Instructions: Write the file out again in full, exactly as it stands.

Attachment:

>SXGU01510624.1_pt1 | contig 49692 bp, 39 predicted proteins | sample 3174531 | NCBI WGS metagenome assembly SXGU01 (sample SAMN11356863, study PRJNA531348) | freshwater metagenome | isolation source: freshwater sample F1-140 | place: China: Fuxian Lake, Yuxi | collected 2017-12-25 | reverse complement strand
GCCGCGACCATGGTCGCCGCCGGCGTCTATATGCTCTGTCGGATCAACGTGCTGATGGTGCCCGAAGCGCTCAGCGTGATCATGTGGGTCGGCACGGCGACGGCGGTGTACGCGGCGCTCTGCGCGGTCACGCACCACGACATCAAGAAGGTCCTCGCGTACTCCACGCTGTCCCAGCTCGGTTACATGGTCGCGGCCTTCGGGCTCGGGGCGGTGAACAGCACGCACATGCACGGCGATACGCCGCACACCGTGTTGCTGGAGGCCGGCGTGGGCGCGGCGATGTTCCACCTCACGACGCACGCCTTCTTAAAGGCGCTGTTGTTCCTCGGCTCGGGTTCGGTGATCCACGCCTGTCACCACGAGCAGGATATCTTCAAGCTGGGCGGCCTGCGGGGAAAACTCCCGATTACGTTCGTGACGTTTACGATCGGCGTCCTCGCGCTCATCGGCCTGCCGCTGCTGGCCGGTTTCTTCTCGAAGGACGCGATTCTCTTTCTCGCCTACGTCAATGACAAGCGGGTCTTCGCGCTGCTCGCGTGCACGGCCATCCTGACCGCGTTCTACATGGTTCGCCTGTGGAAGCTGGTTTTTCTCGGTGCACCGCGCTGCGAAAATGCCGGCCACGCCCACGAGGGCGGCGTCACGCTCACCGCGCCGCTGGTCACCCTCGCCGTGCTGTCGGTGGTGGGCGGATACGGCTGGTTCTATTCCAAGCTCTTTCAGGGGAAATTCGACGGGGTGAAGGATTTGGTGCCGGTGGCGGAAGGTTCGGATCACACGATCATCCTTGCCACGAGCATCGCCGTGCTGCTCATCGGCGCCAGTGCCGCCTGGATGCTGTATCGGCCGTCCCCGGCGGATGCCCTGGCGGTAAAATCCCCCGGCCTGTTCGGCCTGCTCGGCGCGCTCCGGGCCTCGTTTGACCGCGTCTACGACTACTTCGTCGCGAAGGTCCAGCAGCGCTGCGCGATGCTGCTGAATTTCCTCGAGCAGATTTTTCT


>SXGU01510624.1_pt1 | contig 49692 bp, 39 predicted proteins | sample 3174531 | NCBI WGS metagenome assembly SXGU01 (sample SAMN11356863, study PRJNA531348) | freshwater metagenome | isolation source: freshwater sample F1-140 | place: China: Fuxian Lake, Yuxi | collected 2017-12-25 | reverse complement strand
GCCGCGACCATGGTCGCCGCCGGCGTCTATATGCTCTGTCGGATCAACGTGCTGATGGTGCCCGAAGCGCTCAGCGTGATCATGTGGGTCGGCACGGCGACGGCGGTGTACGCGGCGCTCTGCGCGGTCACGCACCACGACATCAAGAAGGTCCTCGCGTACTCCACGCTGTCCCAGCTCGGTTACATGGTCGCGGCCTTCGGGCTCGGGGCGGTGAACAGCACGCACATGCACGGCGATACGCCGCACACCGTGTTGCTGGAGGCCGGCGTGGGCGCGGCGATGTTCCACCTCACGACGCACGCCTTCTTAAAGGCGCTGTTGTTCCTCGGCTCGGGTTCGGTGATCCACGCCTGTCACCACGAGCAGGATATCTTCAAGCTGGGCGGCCTGCGGGGAAAACTCCCGATTACGTTCGTGACGTTTACGATCGGCGTCCTCGCGCTCATCGGCCTGCCGCTGCTGGCCGGTTTCTTCTCGAAGGACGCGATTCTCTTTCTCGCCTACGTCAATGACAAGCGGGTCTTCGCGCTGCTCGCGTGCACGGCCATCCTGACCGCGTTCTACATGGTTCGCCTGTGGAAGCTGGTTTTTCTCGGTGCACCGCGCTGCGAAAATGCCGGCCACGCCCACGAGGGCGGCGTCACGCTCACCGCGCCGCTGGTCACCCTCGCCGTGCTGTCGGTGGTGGGCGGATACGGCTGGTTCTATTCCAAGCTCTTTCAGGGGAAATTCGACGGGGTGAAGGATTTGGTGCCGGTGGCGGAAGGTTCGGATCACACGATCATCCTTGCCACGAGCATCGCCGTGCTGCTCATCGGCGCCAGTGCCGCCTGGATGCTGTATCGGCCGTCCCCGGCGGATGCCCTGGCGGTAAAATCCCCCGGCCTGTTCGGCCTGCTCGGCGCGCTCCGGGCCTCGTTTGACCGCGTCTACGACTACTTCGTCGCGAAGGTCCAGCAGCGCTGCGCGATGCTGCTGAATTTCCTCGAGCAGATTTTTCT